Added: Padraic Mong - Date: 10.12.2021 10:11 - Views: 14831 - Clicks: 7775
Something about a car running over a policeman and a second officer being injured. The plan is to hang out for a while, and then drive to the Sea Section, our house on Emerald Isle. Dad is in his wheelchair, dressed and groomed for our visit. Hair combed. Real shoes on his feet. As a non-blood relative, that seems to be his role during our visits to Springmoor—the servant.
Neither Amy nor I care about the news anymore, at least the political news. To be less than vigilant was to fall behind, and was there anything worse than not knowing what Stephen Miller just said about Wisconsin? My friend Mike likened this constant monitoring to having a second job. It was exhausting, and the moment that Joe Biden was sworn into office I let it all go. When the new President speaks, I feel the way I do on a plane when the pilot announces that after reaching our cruising altitude he will head due north, or take a left at Lake Erie.
Just, you know, do it. I still browse the dailies, skipping over the stories about Covidas I am finished with all that as well. The moment I got my first vaccine shot, I started thinking of the coronavirus the way I think of scurvy—something from a long-ago time that can no longer hurt me, something that mainly pirates get. This Christmas?
A year from now?
What if our next pandemic is worse than this one? What if it forces everyone to live underground and subsist on earthworms? My father tested positive for the coronavirus shortly before Christmas, at around the time he started wheeling himself to the front desk at Springmoor and asking if anyone there had seen his mother.
Every time the phone rang, I expected to hear that he had died. But my father recovered. When I ask him what it was like to have covidhe offers a false-sounding laugh. That was on Halloween. A few days after we saw him, Springmoor was locked down. No one allowed in or out except staff, and all the residents confined to their rooms. Hugh has finally found a jazz station, and managed to tune out the static. Your birthday is on Monday and today is only Friday.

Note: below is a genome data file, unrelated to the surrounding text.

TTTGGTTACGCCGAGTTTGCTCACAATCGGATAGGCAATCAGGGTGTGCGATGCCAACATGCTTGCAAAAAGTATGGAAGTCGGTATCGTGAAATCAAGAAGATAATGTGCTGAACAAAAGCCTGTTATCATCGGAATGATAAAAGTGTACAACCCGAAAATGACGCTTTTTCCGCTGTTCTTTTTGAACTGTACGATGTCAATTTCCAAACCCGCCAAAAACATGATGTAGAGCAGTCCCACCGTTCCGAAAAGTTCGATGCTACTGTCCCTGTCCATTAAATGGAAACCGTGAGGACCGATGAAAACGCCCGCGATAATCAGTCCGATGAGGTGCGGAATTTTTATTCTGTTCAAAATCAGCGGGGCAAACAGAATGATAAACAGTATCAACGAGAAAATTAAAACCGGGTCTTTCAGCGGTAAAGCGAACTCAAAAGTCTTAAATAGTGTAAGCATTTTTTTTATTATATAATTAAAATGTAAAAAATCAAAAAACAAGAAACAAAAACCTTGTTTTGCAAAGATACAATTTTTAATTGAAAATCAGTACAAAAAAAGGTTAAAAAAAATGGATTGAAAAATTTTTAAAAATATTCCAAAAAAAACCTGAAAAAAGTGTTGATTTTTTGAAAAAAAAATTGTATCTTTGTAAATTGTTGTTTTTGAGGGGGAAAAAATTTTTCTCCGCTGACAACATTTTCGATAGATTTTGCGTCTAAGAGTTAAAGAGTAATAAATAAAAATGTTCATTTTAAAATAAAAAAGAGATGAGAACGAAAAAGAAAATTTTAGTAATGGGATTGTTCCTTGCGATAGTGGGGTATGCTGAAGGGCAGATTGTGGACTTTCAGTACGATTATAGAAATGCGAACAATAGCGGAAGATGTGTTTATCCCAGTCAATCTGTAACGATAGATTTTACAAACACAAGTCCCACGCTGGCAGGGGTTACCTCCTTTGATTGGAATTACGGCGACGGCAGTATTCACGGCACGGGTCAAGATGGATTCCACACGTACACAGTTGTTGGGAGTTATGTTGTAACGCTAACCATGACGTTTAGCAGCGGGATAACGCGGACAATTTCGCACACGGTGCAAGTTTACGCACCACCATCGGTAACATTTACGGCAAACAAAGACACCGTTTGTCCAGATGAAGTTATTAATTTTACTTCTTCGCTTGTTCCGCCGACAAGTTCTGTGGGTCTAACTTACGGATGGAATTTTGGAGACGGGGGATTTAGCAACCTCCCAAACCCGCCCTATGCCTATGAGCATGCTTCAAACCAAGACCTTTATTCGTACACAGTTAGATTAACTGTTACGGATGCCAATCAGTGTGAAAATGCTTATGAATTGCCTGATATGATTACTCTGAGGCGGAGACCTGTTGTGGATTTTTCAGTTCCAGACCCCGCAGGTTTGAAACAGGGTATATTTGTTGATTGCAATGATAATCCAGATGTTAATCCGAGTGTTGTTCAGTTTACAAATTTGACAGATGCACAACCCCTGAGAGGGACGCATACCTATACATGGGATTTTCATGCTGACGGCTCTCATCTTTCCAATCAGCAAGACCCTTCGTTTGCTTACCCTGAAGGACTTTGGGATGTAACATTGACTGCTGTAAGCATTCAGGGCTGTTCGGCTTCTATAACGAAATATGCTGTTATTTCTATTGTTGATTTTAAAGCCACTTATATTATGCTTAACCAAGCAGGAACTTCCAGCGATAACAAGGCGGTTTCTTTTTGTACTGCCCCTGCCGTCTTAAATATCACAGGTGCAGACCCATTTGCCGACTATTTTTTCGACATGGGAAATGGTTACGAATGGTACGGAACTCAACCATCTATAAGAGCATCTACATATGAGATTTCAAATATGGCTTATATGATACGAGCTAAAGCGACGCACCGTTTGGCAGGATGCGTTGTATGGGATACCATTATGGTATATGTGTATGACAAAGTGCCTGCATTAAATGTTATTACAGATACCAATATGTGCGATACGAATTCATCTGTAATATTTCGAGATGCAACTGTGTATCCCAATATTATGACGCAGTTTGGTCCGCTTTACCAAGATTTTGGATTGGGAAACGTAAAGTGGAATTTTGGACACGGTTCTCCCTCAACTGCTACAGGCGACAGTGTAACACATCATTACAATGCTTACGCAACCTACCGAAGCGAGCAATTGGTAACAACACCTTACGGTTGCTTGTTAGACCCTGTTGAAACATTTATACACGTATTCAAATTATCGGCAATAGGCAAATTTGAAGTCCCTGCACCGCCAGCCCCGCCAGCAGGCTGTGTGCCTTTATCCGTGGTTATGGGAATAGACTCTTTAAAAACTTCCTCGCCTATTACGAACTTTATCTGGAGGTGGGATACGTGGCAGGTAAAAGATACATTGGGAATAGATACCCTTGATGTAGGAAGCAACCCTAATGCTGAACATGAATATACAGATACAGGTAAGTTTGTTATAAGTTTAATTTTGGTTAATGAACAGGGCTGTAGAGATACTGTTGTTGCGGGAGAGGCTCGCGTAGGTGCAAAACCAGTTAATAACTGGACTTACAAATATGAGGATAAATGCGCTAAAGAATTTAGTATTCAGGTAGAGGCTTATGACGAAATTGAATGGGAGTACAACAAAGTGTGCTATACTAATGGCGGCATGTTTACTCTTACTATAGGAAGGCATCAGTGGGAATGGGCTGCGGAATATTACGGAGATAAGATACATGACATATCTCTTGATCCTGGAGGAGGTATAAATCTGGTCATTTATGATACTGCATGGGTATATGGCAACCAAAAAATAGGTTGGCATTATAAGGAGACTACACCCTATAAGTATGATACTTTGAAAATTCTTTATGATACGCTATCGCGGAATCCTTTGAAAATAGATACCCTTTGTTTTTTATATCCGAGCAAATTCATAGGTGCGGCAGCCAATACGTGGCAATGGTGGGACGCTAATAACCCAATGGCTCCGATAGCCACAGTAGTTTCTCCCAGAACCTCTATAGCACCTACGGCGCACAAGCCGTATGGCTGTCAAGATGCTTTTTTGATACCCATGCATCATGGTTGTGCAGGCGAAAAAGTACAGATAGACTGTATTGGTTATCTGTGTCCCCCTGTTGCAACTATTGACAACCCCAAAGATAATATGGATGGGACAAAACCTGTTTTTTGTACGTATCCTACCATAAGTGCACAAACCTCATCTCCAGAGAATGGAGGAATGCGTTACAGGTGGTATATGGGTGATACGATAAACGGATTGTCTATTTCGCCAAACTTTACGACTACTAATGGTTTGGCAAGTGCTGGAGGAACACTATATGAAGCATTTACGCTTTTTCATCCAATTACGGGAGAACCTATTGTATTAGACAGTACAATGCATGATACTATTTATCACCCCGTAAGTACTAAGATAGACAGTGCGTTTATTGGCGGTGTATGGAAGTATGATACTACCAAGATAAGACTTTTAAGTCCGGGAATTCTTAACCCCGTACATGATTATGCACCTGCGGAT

Amy has brought my father some chocolate turtles, and as he watches she opens the box, then hands him one. I used to be the king of clutter. It is a foot and a half tall, and made of plastic. Naked it might be O. My father is thinner than the last time I saw him, but somehow his face is fuller. The eyes? The mouth? He turns from me to Hugh, and then to Amy. All of you do. I pick up a salmon carved out of something hard and porous, an antler maybe.
It used to be in his basement office at the house. This was before he turned every room into an office, and buried himself in envelopes. At first, I take this as a non sequitur. I really like this new version of my father. As far back as I can remember.
Most of that laughter had been directed at him, and erupted the moment he left whichever room the rest of us were occupying. A Merriment Club member he definitely was not.
But I like that he remembers things differently. Even the kids I used to roller-skate with, they come by sometimes. Amy fetches some toilet paper from the bathroom, and he sits passively as she cleans him off. She takes a step back so that he can see her black-and-white polka-dot shift. Over it is a Japanese denim shirt with coaster-size smiley-face patches running up and down the sleeves.